Scarleteen is one of the world’s most respected and valued resources for sexuality education, both online and offline. We play a very important role in the lives of young people.
In 2012, as is typical for us most years, we served more than five million people internationally, most between the ages of 16 and 21.
We helped them navigate emotions, desires and pressures they faced. We helped them have better sex and healthier relationships. We helped them prevent unintended pregnancies. We helped them heal from assault and abuse. We helped them to better understand their bodies, their hearts and their minds, and helped them to better care for all of those parts of who they are. We helped them come out to parents and friends, and to better communicate with many different people in their lives about sex and sexuality. We helped them get through hard times, and helped them become even more amazing than they already are. We helped them through their adolescence and emerging adulthood, particularly around one of those most complex parts of both: their sexuality.
We were here for them, and want to remain here for them. But to make that happen, we need you to be here for us.
We served those five million young people last year, in all of those ways and more, on a budget of $45,000. Not four and a half million dollars. Not four hundred and fifty thousand. Just forty-five thousand dollars.
For every dollar we had to work with, we helped more than a hundred people. Most accessed the thousands of pieces of accessible, original, progressive content in our archives. Some talked with us directly, asking one question and getting one, sometimes life-changing, answer. Others engaged with us in conversations, based on their expressed needs, for days, weeks or months. (Some we’ve been talking with for years.) Some used our message boards or other channels to get peer support, having conversations about sensitive subjects in a safe space. Some use our growing database to find in-person services, or got a personal referral to in-person services they needed from us via our direct services. Some benefit from the face-to-face outreach we do. Some use what we offer on our social media channels to interact and expand their sexuality education, or to find other credible, reliable places to explore these topics. We’re sure many will now also use our new live service to connect with us for help in 2013.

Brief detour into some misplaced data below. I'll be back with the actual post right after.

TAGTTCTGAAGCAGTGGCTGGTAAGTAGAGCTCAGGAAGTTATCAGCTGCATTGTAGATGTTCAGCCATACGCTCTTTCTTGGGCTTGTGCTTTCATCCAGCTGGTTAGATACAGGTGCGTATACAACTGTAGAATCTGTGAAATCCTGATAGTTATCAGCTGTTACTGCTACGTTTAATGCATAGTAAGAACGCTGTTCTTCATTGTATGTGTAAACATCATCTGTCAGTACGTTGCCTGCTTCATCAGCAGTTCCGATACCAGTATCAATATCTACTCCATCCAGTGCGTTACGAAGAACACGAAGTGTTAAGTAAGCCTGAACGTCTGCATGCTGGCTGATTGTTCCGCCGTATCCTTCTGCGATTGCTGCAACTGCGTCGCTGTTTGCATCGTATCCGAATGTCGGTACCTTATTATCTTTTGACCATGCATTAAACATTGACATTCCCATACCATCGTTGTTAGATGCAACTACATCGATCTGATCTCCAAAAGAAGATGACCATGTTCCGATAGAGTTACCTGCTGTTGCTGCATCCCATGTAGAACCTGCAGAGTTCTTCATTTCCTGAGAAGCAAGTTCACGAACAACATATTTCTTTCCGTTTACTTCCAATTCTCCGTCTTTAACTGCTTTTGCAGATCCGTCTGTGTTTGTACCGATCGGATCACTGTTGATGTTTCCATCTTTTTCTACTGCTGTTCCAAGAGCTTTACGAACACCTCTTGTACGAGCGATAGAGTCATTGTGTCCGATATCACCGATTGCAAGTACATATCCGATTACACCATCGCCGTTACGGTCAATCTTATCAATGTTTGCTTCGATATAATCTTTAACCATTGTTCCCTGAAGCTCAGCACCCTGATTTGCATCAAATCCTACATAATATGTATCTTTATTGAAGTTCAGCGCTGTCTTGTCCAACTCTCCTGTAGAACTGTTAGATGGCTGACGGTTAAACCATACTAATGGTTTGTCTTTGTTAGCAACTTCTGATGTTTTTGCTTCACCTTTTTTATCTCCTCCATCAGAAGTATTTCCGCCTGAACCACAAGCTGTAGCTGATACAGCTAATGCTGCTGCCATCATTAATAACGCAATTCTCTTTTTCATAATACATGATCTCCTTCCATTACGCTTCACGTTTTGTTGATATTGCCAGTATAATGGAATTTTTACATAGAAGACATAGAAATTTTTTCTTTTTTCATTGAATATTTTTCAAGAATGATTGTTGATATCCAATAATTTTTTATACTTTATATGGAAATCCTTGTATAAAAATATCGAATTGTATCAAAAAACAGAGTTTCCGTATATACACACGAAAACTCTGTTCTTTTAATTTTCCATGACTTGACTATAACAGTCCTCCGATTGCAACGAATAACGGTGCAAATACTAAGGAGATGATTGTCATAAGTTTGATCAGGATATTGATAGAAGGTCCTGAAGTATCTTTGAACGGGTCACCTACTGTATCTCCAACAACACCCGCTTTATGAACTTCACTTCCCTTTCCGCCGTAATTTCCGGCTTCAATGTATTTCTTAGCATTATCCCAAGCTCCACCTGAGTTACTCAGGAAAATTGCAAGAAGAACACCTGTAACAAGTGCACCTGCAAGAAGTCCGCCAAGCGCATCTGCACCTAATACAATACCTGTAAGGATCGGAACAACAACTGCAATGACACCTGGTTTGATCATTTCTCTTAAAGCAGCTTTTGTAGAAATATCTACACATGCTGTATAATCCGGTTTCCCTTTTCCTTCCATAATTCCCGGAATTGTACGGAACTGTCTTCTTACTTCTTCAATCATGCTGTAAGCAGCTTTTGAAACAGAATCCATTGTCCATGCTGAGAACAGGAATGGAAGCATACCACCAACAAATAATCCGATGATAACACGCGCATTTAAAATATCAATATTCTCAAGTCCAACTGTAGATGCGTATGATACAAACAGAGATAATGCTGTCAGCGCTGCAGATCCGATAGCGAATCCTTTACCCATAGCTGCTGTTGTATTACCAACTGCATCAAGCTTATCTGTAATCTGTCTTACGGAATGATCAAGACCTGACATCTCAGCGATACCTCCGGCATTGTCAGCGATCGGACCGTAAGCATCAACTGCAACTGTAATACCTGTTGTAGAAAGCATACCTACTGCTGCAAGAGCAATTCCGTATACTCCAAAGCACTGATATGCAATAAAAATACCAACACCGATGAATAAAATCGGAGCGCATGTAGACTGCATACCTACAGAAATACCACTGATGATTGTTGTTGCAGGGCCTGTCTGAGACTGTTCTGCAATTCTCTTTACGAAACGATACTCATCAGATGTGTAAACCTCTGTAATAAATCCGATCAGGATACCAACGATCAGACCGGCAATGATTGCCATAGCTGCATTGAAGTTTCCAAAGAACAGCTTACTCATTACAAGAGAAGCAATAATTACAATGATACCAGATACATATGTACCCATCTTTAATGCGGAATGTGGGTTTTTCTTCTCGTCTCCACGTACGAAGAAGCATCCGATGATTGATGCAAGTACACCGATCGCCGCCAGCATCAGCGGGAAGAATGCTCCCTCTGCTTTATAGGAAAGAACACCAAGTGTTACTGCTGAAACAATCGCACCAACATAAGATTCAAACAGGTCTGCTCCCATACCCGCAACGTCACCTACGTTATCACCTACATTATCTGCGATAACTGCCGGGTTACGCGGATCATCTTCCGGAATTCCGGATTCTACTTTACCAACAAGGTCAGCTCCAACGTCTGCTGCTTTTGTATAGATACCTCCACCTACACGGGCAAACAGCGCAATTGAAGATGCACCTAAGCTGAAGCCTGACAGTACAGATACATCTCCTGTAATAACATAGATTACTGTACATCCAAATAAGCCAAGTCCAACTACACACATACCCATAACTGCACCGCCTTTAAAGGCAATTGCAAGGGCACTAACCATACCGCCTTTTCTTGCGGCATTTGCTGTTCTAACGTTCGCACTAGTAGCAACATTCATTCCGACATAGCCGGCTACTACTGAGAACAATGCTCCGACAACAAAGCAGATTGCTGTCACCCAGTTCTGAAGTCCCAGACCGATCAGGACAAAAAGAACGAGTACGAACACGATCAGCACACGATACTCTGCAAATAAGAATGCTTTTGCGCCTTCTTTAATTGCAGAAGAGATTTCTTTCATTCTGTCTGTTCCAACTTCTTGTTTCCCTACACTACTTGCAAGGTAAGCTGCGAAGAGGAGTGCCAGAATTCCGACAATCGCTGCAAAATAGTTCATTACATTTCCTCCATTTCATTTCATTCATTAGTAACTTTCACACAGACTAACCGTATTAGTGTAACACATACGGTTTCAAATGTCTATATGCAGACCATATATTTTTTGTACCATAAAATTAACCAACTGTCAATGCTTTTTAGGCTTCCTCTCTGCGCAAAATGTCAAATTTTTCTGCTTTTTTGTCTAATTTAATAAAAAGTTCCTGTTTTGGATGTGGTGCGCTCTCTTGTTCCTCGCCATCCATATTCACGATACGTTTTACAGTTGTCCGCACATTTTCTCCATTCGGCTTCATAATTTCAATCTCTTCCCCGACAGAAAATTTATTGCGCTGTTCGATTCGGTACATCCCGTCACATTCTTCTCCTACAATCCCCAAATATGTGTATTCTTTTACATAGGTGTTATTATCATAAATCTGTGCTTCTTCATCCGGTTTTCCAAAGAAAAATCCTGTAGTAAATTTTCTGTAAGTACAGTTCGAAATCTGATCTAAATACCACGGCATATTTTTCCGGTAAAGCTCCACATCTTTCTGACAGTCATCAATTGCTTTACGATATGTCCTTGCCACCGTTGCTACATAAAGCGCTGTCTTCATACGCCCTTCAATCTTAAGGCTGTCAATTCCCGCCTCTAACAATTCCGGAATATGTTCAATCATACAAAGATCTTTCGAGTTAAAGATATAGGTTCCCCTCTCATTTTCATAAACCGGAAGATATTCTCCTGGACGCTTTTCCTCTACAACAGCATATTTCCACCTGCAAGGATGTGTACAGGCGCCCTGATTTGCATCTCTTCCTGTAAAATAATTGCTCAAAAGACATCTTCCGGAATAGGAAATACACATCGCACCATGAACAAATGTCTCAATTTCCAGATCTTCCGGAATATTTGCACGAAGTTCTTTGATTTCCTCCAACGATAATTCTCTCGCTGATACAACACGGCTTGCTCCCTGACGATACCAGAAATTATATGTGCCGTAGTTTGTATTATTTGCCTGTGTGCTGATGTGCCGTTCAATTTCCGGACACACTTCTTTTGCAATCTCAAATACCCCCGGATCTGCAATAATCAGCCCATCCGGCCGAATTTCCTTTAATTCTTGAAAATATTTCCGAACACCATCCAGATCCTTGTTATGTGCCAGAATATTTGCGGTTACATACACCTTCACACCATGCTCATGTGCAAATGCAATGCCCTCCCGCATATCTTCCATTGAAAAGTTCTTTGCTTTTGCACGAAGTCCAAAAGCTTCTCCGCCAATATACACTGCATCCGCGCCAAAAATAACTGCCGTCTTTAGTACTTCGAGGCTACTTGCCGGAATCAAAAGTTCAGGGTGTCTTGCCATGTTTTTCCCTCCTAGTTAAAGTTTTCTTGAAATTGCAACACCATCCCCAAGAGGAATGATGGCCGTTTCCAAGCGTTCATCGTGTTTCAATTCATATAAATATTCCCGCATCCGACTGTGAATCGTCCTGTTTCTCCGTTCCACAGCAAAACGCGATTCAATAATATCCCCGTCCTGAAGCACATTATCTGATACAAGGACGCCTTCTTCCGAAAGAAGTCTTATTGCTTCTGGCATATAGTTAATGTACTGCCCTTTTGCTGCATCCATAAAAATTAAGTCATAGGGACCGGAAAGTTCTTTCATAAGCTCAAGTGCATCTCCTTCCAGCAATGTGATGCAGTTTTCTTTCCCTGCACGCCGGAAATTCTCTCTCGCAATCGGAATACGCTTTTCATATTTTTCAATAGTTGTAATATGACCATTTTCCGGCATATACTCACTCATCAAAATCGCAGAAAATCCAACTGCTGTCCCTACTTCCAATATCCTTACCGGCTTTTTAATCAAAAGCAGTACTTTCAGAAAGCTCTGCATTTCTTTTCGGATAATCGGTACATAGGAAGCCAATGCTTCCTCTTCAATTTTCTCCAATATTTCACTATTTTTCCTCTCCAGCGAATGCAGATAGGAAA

We also served fellow educators, healthcare providers, parents and other youth allies and advocates with information and support they needed to work with and support youth themselves. Scarleteen remains, as it has been since we first started in the late nineties, a widely acclaimed example of ongoing excellence in sex education.
And we did all of that at a total cost of less than a penny for each person we served. That’s an incredible feat, and we’re pretty proud of ourselves for doing it, particularly since it makes us the most cost-effective sexuality education and support service for young people — maybe for people of any age — there is.
As impressive as it is, we can’t go on this way forever. Our current budget doesn’t give us the stability we need to keep going at this level, and it certainly doesn’t give us the ability to grow in the ways that the young people we serve need us to.
That’s where you come in.
Click here to read the rest of this important fundraising appeal from us.
As we mention in the appeal, we not only know that most of our young users and readers don’t have the means to donate, we don’t think you should have to. We feel essential health information like we offer should be free for young people. But if you can give, we could use your help. If you can’t, just doing what you can to help get our appeal far and wide is a great way to pitch in for Scarleteen right now. Sliding this into the hands of an older adult or two — or more! — who you know cares about young people and their sexual well-being could wind up getting us exactly what we need, so you can keep getting what you need from us. Thanks! :)
Patsy Niklas is someone I consider myself privileged to know in person. Until recently, she worked as the program manager for YEAH (Youth Empowerment Against HIV/AIDS) in Melbourne, coordinating volunteer training and taking care of the organisation’s social media.
Now she works with the Foundation for Young Australians on their Young People Without Borders project, helping young Australians get involved in volunteering and activism. In addition to all that, she hosts a weekly show about sex and relationships on Melbourne’s youth-run radio station, SYN. You can follow the awesomeness that is Patsy on twitter at @apatsy.